Six years ago, an Icelandic geneticist named Dr. Sigurjón Eggertsson published a paper in the Journal of Theoretical Biology stating that he had identified a Human Endogenous Retrovirus that could be triggered in the human genome after exposure to Influenzavirus B. He went on to state that symptoms included increased adrenal response and the erosion of the septum pellucidum.
Of the subjects tested, he reported that cognitive function had been significantly impaired while irritability and aggression increased exponentially. The study itself was buried in several articles attempting to discredit it before it disappeared from the web last year. I am only aware of this because I had used the study as a reference in a paper I wrote for an online class that semester.
Earlier this year, a major pharmaceutical company filed a patent for a new flu vaccine that used irradiated Influenzavirus B cells suspended in a proprietary solution for use as a countermeasure to the H1N1 virus so many of us heard about in the years past. Dr. Eggertsson was listed as a contributing author on the patent itself. Shortly after this information was released, the pharmaceutical company sent representatives to the city council here in town.
Our town is a small community mostly isolated from the rest of Kentucky by the Appalachian Mountains. In fact, driving to anywhere else in Kentucky requires driving down into Virginia and looping around. This was the reason why our town had been selected for a test run of the new vaccine. After greasing the palms of a few council members, the company was allowed to set up a clinic on the town square. We aren’t the richest of towns, so when the company started offering cash incentives for receiving the injections, people started pouring out in droves.
This is one area where my inherent laziness and internet addiction served me well, because I decided it was too much work to go out to the square. After a few weeks, the company packed up and left. I wasn’t very worried about their sudden departure until I peered out my window to see people fighting in the street. What were once men now shouted at each other and fought one another like feral beasts. Everywhere I looked, people were fighting and shouting. The fighters would tear into each other and bring back chunks of flesh with their teeth. It was incredibly terrible to watch. From my second floor apartment, I watched my friends and neighbors devolve into frightening creatures. All I could do was watch.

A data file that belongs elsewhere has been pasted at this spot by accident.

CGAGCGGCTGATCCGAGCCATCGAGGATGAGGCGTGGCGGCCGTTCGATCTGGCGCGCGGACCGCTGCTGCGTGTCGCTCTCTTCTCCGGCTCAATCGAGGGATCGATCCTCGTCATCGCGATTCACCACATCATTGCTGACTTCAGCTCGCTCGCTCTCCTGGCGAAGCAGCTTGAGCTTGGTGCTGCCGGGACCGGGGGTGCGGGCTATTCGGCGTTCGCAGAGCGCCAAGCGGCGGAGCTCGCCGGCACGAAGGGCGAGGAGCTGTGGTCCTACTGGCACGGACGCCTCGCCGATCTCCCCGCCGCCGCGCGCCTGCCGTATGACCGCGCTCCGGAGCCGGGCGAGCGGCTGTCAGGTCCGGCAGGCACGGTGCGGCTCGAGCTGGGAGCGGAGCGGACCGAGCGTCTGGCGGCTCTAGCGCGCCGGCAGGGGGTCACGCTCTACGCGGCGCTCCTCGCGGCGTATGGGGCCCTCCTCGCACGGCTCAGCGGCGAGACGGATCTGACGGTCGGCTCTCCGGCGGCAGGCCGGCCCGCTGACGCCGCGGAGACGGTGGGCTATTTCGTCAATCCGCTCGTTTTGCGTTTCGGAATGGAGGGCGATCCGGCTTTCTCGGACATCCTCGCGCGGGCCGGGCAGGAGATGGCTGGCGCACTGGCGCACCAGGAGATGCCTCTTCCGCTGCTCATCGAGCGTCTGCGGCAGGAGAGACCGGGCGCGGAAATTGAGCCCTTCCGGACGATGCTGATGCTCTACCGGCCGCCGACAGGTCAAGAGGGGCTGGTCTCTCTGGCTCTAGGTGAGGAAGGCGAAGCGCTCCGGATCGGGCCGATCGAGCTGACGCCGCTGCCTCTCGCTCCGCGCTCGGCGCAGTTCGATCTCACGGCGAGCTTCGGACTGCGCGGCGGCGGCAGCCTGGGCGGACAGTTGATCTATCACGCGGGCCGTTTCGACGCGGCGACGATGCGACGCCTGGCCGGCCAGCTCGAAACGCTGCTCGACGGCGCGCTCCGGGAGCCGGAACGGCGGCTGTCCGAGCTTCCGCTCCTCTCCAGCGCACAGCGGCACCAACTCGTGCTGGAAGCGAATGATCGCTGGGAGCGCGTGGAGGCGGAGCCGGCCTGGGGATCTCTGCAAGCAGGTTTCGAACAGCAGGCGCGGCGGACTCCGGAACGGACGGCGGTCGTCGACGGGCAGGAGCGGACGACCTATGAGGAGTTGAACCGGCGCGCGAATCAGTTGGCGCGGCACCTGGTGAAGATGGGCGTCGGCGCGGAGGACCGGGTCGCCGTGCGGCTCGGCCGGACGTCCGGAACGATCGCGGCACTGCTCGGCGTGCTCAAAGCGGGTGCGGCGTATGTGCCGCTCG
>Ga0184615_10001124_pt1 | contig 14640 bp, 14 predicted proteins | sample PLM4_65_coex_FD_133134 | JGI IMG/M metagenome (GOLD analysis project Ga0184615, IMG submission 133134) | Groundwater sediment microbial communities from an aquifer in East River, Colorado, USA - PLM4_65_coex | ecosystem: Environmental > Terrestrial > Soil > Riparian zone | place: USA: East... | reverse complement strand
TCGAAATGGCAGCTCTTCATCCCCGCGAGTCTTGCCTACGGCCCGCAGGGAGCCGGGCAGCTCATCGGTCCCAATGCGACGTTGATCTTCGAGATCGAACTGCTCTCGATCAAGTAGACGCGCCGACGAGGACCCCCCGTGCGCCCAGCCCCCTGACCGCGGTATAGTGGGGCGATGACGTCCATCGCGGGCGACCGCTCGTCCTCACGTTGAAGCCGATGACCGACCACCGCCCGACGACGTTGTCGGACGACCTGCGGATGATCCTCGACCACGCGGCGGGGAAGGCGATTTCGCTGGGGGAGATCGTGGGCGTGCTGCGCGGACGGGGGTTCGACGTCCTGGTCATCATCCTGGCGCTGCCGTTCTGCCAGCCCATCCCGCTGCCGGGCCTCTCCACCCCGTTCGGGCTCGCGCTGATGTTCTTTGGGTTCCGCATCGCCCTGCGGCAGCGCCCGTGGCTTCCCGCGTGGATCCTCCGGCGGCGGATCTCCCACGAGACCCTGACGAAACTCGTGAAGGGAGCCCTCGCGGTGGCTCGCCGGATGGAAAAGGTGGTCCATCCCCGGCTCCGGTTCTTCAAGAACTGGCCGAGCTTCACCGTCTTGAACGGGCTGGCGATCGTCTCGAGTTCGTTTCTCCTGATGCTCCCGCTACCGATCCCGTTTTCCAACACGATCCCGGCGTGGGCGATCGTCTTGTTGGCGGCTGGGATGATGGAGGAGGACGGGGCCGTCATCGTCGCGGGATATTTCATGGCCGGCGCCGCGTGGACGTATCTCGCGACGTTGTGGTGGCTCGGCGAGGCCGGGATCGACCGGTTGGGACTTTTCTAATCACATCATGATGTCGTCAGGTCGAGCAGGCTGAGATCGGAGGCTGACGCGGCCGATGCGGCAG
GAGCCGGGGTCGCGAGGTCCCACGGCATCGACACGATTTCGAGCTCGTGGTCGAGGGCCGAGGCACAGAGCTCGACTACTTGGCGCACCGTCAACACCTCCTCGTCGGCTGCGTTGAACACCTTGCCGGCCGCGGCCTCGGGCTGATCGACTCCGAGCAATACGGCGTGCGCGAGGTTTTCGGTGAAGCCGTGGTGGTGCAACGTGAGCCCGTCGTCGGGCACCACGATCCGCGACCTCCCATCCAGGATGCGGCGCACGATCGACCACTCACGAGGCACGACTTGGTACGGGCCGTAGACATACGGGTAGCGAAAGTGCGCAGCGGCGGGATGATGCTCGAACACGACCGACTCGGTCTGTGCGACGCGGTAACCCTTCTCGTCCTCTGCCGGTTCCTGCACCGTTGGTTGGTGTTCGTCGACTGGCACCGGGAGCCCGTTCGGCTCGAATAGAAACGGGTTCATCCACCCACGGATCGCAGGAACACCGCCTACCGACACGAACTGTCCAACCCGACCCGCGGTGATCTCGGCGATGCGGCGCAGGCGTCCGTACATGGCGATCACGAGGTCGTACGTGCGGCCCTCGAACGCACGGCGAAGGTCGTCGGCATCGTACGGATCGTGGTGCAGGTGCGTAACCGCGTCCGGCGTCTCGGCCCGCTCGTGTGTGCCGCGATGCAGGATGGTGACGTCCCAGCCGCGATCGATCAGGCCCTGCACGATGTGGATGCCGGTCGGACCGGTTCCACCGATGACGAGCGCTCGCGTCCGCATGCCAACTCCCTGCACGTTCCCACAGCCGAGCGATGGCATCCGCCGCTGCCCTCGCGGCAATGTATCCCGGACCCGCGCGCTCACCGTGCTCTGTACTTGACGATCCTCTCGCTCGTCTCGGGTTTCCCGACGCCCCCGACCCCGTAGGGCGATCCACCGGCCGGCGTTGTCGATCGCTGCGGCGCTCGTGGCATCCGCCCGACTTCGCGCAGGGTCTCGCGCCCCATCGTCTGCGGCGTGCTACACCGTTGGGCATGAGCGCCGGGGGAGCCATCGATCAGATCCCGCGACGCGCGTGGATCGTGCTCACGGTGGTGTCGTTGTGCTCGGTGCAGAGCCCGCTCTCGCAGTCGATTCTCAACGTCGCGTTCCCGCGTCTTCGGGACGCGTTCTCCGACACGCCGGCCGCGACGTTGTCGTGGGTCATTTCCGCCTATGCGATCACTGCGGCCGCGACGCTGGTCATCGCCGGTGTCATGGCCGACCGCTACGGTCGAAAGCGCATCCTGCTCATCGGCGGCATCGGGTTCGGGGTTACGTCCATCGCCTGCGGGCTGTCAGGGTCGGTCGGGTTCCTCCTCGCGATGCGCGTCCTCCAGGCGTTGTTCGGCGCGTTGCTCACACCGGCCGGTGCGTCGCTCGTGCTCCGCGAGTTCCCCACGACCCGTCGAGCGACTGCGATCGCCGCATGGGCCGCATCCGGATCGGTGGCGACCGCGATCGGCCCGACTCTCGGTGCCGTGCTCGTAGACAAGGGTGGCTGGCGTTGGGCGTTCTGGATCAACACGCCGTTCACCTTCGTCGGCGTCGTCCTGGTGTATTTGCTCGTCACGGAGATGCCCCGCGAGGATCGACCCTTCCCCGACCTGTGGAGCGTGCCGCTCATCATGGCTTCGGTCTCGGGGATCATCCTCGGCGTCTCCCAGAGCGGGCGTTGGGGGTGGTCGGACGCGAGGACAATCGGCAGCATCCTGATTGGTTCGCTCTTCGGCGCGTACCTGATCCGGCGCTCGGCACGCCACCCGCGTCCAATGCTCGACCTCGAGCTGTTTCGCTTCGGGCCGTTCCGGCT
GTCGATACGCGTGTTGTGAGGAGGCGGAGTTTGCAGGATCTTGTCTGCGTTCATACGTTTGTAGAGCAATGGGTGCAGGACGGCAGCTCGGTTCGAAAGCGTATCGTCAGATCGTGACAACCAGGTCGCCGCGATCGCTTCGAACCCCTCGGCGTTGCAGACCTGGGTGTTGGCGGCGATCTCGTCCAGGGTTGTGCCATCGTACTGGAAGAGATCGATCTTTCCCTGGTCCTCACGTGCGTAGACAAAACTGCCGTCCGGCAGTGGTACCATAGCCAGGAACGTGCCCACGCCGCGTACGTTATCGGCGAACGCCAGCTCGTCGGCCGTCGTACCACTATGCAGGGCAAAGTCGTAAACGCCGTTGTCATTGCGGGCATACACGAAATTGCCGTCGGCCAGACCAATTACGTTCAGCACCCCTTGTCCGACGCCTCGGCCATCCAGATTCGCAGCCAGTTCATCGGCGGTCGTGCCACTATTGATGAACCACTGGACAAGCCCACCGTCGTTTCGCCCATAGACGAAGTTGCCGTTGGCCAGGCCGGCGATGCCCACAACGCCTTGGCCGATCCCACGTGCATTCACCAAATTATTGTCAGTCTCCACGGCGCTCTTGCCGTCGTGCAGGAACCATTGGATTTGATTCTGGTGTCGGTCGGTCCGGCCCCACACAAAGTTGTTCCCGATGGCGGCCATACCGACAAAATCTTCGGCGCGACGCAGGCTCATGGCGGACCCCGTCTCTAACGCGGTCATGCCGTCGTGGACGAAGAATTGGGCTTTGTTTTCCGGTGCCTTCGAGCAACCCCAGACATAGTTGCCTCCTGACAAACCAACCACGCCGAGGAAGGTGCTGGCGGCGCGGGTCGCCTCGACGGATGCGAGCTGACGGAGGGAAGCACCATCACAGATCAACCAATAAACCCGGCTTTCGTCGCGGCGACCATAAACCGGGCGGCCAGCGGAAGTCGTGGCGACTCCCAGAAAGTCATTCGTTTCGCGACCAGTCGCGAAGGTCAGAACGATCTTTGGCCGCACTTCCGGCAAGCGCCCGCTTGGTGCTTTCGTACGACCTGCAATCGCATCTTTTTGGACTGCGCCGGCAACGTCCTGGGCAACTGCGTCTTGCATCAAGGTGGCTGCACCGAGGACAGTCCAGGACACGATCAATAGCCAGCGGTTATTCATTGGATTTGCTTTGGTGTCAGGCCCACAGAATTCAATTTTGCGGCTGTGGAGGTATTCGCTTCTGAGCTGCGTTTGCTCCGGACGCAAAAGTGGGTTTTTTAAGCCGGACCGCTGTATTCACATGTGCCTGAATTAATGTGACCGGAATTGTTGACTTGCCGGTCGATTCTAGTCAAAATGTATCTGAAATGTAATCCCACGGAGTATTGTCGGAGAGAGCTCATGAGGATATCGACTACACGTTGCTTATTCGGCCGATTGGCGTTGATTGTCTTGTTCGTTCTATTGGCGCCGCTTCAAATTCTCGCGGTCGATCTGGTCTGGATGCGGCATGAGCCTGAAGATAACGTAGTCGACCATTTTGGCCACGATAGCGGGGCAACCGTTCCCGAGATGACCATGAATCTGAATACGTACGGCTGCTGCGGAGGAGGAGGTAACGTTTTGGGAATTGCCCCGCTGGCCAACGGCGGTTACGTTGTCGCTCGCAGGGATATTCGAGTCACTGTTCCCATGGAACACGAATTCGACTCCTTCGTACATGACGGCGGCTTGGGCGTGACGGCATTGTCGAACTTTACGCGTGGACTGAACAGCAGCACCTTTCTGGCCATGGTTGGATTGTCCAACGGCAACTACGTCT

When the power went out, I decided it was a good idea to get out of town. With my laptop in my bag and armed with little more than my wits and an old scooter, I decided to head down the mountain. I traveled about a mile down Limbo Hollow Road when I saw the bridge connecting us to CR-1180 was destroyed. I stared open-mouthed at the missing bridge. I slowly pulled my cellphone out to look for directions. When I looked at Google Maps, my heart dropped. I knew I had looked at it hundreds of times before and I remember our little town’s label nestled in the mountains. However, when I looked at it then, I saw Limbo Hollow Road — the road I was on — and dense forest for miles in every direction. There was no bridge and no town. The town itself was replaced with a pixelated image of a large pond.
In a panic, I looked up “Limbo Hollow town” on Google, which returned no results. Everything, our town history, my former high school, even photos I had uploaded myself were gone. I had no email, no Facebook account, and I could find no record that I even existed. In fact, I could find no record that the town existed.
I am writing this to warn you. Do not come to Limbo Hollow, Kentucky. The things you’d find are barely human anymore. Also, you need to avoid a “New And Improved” flu shot you may see this coming year. As for me, I am going to try to make it down the mountain on foot. I can see light and what looks like some sort of camp at the base of the mountain.
Maybe they can help us.